Korean missile politics overshadow Seoul nuclear terrorism summit
More than 50 world leaders, including President Obama, are set to arrive in Seoul to discuss prevention of nuclear terrorism, but Pyongyang's plans for a new missile test have shifted the discussion.
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The bottom line among analysts is that North Korea has no intention of giving up its nuclear program.Skip to next paragraph
In Pictures Inside North Korea: more circus than bread
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“The best we can do is to get them to freeze the program,” says Peter Beck, director of the Asia Foundation here. “Until we accept that North Korea is not going to denuclearize, all we can do is contain North Korea.”
Siegfried Hecker, the physicist who visited the North Korean nuclear complex in 2010 and saw firsthand how far North Korea has gone in its highly enriched uranium program, describes himself as “pessimistic in the short run but optimistic in the long run.”
“We should give them a sense of security,” says Mr. Hecker, director emeritus of the Los Alamos National Laboratory. “In the longer term, I view North Korea as an island of instability in an area of stability” dominated by China and Japan as well as South Korea.
Although North Korea possesses enough material for six to eight nuclear warheads, says Hecker, the North is frustrated by its inability actually to deliver a warhead to a target. “They have the bomb but not much of a delivery system,” he says. “That’s why these tests are so important.”
Hecker places urgency on the need to persuade China to exercise pressure on North Korea to cease and desist. “China will say, ‘We want peace and stability,” he says, “but will they understand these provocations are threatening peace and stability?”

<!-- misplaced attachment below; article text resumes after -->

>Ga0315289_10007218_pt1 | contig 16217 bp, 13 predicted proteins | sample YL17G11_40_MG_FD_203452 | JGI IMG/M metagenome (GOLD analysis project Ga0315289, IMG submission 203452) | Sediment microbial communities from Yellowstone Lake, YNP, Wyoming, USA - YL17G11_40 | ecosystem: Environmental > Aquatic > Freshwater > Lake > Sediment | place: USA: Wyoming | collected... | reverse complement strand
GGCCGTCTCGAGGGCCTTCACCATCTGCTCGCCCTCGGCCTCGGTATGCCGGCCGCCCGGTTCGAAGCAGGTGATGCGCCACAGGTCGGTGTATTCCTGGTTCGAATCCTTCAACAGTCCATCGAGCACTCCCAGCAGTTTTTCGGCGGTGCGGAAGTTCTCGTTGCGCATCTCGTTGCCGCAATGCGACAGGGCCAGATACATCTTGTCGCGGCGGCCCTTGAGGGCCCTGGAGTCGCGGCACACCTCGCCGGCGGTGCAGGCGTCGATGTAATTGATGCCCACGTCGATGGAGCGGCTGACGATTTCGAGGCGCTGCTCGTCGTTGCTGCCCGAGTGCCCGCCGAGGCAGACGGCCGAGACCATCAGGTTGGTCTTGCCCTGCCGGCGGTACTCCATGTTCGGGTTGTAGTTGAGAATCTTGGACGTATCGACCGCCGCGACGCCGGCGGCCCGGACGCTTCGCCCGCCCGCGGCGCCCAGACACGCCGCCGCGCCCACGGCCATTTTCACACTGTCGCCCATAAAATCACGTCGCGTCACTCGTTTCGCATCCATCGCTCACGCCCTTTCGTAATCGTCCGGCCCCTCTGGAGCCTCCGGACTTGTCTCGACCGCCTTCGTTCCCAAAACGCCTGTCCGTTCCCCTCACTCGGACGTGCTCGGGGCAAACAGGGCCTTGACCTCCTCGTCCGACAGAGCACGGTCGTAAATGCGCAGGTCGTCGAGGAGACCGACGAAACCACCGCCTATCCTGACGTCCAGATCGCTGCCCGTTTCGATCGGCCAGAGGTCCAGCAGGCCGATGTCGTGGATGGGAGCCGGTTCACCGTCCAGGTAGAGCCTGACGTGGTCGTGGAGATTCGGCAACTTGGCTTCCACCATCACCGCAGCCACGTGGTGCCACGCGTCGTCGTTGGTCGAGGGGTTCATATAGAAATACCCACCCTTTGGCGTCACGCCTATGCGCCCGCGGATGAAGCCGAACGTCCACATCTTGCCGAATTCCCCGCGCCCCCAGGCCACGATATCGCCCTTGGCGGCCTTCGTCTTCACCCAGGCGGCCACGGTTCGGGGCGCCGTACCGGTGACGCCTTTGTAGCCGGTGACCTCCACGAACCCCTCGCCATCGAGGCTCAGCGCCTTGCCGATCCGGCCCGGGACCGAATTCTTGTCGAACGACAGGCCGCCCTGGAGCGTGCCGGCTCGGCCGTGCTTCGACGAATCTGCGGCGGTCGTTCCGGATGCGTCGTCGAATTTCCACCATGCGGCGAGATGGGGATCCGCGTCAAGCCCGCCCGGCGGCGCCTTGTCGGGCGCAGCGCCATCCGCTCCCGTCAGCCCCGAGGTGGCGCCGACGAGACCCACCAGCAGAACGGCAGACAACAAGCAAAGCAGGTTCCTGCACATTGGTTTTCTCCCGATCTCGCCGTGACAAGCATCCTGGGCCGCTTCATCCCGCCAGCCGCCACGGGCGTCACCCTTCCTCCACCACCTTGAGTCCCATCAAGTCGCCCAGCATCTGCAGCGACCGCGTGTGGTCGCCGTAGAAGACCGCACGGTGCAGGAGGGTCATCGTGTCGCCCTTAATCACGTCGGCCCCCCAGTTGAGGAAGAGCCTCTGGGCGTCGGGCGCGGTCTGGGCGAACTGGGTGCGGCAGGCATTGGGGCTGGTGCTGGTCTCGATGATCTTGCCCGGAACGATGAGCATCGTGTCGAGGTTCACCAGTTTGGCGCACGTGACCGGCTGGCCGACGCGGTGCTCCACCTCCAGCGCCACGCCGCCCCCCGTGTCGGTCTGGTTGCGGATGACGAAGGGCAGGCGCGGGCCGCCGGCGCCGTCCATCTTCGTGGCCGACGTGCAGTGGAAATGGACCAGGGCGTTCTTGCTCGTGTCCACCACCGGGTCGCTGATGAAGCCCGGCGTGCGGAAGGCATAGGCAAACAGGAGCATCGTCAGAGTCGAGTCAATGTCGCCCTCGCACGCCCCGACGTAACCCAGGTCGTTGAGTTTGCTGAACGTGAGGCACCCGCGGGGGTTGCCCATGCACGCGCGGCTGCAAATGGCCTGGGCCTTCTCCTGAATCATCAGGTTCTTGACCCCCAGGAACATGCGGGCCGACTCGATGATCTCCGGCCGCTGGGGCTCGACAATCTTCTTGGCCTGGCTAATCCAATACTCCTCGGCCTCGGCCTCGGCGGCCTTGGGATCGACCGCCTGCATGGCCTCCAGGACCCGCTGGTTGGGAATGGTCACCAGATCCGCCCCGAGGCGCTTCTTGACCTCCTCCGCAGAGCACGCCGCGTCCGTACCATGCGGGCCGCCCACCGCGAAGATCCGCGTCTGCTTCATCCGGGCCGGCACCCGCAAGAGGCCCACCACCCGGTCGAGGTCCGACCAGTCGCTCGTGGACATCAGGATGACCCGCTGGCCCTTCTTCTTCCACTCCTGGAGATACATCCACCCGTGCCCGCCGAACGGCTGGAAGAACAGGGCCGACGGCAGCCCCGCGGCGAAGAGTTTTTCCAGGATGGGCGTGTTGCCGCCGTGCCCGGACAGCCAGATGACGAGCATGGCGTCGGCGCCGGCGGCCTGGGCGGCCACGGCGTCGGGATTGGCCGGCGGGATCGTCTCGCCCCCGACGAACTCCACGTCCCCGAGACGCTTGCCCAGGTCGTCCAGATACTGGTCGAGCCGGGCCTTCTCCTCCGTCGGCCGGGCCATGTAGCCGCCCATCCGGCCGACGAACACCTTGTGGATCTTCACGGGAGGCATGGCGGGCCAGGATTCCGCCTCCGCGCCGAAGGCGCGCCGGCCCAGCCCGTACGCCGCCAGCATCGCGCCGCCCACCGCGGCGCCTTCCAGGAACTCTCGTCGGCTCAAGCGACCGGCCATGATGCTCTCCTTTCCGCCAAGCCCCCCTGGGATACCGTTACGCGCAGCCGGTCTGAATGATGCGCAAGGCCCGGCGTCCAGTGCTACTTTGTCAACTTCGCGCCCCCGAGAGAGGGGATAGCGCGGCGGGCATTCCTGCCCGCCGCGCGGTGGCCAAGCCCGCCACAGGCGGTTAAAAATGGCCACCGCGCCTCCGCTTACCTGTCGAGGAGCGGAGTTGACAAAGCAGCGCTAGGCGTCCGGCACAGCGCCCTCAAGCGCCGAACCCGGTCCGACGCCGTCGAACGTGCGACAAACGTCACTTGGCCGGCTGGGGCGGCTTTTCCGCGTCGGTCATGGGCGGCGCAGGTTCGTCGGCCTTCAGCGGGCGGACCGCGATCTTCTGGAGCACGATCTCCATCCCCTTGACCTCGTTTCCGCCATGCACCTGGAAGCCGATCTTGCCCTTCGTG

Kim Jong-un asserts his power
One theory is that the missile launch, timed for the centennial celebrations of the birth of North Korea’s founding leader Kim Il-sung on April 15, is a show to buttress the power of his grandson, Kim Jong-un, who took over after the death of Kim Jong-il in December.
In an effort by Kim Jong-un to assert himself on the home front, according to reports here today, North Korea has mounted a purge of senior officials for showing signs of disloyalty during the mourning period after the funeral for his father.
An official with South Korea’s unification ministry says such reports are “plausible.” South Korea’s biggest-selling newspaper, Chosun Ilbo, reported “a bloody purge” that saw “barbaric methods including mortar rounds used to execute high-ranking military officials.”
North Korea, says the unification ministry official, “made it very clear that those who violated the mourning would be punished,”
Some experts question, however, whether Kim Jong-un would have personally issued the orders for executing people or whether he rubber-stamped suggestions from lower ranking officials.
“I doubt whether Kim Jong-un directed everything completely,” says Kim Tae-woo, president of the Korea Institute of National Unification. “Kim Jong-un must be very careful” as he establishes control. “He wants to purge those generals standing in his way.”
The purge of officials paralleled increasingly vitriolic rhetorical blasts leveled against South Korea while Kim Jong-un visits military units closest to South Korean forces. He has been ordering soldiers to fire back “without hesitation” in order to “wipe out” South Korea’s President Lee Myung-bak, routinely described as a “traitor.”